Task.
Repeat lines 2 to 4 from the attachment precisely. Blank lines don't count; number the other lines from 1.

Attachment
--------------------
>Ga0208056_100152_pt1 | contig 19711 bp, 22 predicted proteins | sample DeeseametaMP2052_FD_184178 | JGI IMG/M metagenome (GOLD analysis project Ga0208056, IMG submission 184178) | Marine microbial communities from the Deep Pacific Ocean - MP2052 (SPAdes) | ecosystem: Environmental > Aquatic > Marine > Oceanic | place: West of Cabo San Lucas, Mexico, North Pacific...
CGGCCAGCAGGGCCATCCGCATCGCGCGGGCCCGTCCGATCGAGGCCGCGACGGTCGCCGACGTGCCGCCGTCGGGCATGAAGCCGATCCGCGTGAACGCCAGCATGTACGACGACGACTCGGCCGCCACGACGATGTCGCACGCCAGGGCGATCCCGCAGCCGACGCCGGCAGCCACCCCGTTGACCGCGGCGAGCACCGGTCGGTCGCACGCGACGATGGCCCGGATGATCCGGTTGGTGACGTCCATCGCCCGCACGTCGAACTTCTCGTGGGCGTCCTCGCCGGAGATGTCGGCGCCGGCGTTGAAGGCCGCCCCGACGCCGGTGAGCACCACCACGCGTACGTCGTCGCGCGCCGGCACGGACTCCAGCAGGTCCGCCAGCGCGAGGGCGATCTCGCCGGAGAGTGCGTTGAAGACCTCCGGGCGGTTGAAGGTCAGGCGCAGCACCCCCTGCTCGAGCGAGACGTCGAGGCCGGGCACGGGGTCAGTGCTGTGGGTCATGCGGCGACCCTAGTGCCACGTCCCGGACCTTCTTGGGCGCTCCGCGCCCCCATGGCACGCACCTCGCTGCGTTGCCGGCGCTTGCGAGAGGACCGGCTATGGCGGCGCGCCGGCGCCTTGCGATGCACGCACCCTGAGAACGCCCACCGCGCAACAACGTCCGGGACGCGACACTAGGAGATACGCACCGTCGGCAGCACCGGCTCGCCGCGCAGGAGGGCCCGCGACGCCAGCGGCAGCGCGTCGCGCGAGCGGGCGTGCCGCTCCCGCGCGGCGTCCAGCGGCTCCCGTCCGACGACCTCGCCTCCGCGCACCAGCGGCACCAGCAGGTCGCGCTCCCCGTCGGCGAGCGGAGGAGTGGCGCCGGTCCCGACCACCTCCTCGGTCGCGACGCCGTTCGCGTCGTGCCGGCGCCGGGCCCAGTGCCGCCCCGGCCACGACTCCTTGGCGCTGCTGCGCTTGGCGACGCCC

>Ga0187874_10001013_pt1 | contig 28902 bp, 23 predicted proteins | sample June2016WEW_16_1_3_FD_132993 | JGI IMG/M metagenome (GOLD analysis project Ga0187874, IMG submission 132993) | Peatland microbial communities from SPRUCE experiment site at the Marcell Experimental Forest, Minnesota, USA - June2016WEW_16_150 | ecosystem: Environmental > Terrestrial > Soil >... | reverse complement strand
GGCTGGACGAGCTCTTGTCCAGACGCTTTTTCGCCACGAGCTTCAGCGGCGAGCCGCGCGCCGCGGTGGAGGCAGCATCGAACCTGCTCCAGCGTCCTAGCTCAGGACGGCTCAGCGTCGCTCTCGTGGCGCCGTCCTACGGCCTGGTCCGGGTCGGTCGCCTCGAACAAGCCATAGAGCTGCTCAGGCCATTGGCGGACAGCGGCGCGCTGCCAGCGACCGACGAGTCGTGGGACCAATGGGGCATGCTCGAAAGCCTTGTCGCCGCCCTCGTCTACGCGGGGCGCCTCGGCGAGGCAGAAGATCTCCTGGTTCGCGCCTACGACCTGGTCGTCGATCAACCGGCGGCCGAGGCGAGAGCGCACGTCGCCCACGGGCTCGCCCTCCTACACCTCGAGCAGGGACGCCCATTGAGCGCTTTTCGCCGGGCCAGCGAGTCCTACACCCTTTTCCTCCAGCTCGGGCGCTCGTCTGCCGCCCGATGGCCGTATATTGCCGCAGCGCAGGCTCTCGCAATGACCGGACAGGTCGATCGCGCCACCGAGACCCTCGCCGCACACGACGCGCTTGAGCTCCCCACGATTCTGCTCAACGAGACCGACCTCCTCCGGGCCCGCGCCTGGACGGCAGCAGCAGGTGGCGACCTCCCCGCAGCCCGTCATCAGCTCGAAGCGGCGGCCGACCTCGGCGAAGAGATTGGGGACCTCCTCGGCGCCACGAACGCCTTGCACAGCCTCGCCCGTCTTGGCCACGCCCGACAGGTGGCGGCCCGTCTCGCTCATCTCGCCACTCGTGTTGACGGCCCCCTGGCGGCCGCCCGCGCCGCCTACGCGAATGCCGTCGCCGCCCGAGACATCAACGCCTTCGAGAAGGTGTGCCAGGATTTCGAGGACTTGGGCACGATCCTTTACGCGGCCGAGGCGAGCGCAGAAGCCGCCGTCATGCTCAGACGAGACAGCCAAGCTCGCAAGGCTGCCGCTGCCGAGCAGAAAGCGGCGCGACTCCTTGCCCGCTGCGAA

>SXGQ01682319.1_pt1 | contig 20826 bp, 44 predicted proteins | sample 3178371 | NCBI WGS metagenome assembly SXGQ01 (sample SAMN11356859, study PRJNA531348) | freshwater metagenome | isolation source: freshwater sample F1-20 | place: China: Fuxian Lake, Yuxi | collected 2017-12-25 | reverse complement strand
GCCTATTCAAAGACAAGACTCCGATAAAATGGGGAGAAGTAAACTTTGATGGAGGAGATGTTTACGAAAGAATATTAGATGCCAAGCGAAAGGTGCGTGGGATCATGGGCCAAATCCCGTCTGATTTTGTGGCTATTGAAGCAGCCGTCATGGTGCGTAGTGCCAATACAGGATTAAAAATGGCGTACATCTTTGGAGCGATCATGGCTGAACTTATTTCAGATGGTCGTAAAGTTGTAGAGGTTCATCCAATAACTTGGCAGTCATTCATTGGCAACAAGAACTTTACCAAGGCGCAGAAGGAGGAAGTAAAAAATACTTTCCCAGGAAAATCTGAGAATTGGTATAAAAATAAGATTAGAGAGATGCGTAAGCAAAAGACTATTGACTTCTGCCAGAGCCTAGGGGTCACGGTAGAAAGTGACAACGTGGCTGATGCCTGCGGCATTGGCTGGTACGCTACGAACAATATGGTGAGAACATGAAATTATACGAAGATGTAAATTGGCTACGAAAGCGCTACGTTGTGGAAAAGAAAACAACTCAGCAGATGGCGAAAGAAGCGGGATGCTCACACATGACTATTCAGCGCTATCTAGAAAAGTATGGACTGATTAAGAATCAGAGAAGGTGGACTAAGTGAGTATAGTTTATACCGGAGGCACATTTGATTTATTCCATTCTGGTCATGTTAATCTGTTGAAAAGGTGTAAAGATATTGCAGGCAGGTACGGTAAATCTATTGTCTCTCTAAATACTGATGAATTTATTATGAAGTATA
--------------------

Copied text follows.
CGGCCAGCAGGGCCATCCGCATCGCGCGGGCCCGTCCGATCGAGGCCGCGACGGTCGCCGACGTGCCGCCGTCGGGCATGAAGCCGATCCGCGTGAACGCCAGCATGTACGACGACGACTCGGCCGCCACGACGATGTCGCACGCCAGGGCGATCCCGCAGCCGACGCCGGCAGCCACCCCGTTGACCGCGGCGAGCACCGGTCGGTCGCACGCGACGATGGCCCGGATGATCCGGTTGGTGACGTCCATCGCCCGCACGTCGAACTTCTCGTGGGCGTCCTCGCCGGAGATGTCGGCGCCGGCGTTGAAGGCCGCCCCGACGCCGGTGAGCACCACCACGCGTACGTCGTCGCGCGCCGGCACGGACTCCAGCAGGTCCGCCAGCGCGAGGGCGATCTCGCCGGAGAGTGCGTTGAAGACCTCCGGGCGGTTGAAGGTCAGGCGCAGCACCCCCTGCTCGAGCGAGACGTCGAGGCCGGGCACGGGGTCAGTGCTGTGGGTCATGCGGCGACCCTAGTGCCACGTCCCGGACCTTCTTGGGCGCTCCGCGCCCCCATGGCACGCACCTCGCTGCGTTGCCGGCGCTTGCGAGAGGACCGGCTATGGCGGCGCGCCGGCGCCTTGCGATGCACGCACCCTGAGAACGCCCACCGCGCAACAACGTCCGGGACGCGACACTAGGAGATACGCACCGTCGGCAGCACCGGCTCGCCGCGCAGGAGGGCCCGCGACGCCAGCGGCAGCGCGTCGCGCGAGCGGGCGTGCCGCTCCCGCGCGGCGTCCAGCGGCTCCCGTCCGACGACCTCGCCTCCGCGCACCAGCGGCACCAGCAGGTCGCGCTCCCCGTCGGCGAGCGGAGGAGTGGCGCCGGTCCCGACCACCTCCTCGGTCGCGACGCCGTTCGCGTCGTGCCGGCGCCGGGCCCAGTGCCGCCCCGGCCACGACTCCTTGGCGCTGCTGCGCTTGGCGACGCCC

>Ga0187874_10001013_pt1 | contig 28902 bp, 23 predicted proteins | sample June2016WEW_16_1_3_FD_132993 | JGI IMG/M metagenome (GOLD analysis project Ga0187874, IMG submission 132993) | Peatland microbial communities from SPRUCE experiment site at the Marcell Experimental Forest, Minnesota, USA - June2016WEW_16_150 | ecosystem: Environmental > Terrestrial > Soil >... | reverse complement strand
GGCTGGACGAGCTCTTGTCCAGACGCTTTTTCGCCACGAGCTTCAGCGGCGAGCCGCGCGCCGCGGTGGAGGCAGCATCGAACCTGCTCCAGCGTCCTAGCTCAGGACGGCTCAGCGTCGCTCTCGTGGCGCCGTCCTACGGCCTGGTCCGGGTCGGTCGCCTCGAACAAGCCATAGAGCTGCTCAGGCCATTGGCGGACAGCGGCGCGCTGCCAGCGACCGACGAGTCGTGGGACCAATGGGGCATGCTCGAAAGCCTTGTCGCCGCCCTCGTCTACGCGGGGCGCCTCGGCGAGGCAGAAGATCTCCTGGTTCGCGCCTACGACCTGGTCGTCGATCAACCGGCGGCCGAGGCGAGAGCGCACGTCGCCCACGGGCTCGCCCTCCTACACCTCGAGCAGGGACGCCCATTGAGCGCTTTTCGCCGGGCCAGCGAGTCCTACACCCTTTTCCTCCAGCTCGGGCGCTCGTCTGCCGCCCGATGGCCGTATATTGCCGCAGCGCAGGCTCTCGCAATGACCGGACAGGTCGATCGCGCCACCGAGACCCTCGCCGCACACGACGCGCTTGAGCTCCCCACGATTCTGCTCAACGAGACCGACCTCCTCCGGGCCCGCGCCTGGACGGCAGCAGCAGGTGGCGACCTCCCCGCAGCCCGTCATCAGCTCGAAGCGGCGGCCGACCTCGGCGAAGAGATTGGGGACCTCCTCGGCGCCACGAACGCCTTGCACAGCCTCGCCCGTCTTGGCCACGCCCGACAGGTGGCGGCCCGTCTCGCTCATCTCGCCACTCGTGTTGACGGCCCCCTGGCGGCCGCCCGCGCCGCCTACGCGAATGCCGTCGCCGCCCGAGACATCAACGCCTTCGAGAAGGTGTGCCAGGATTTCGAGGACTTGGGCACGATCCTTTACGCGGCCGAGGCGAGCGCAGAAGCCGCCGTCATGCTCAGACGAGACAGCCAAGCTCGCAAGGCTGCCGCTGCCGAGCAGAAAGCGGCGCGACTCCTTGCCCGCTGCGAA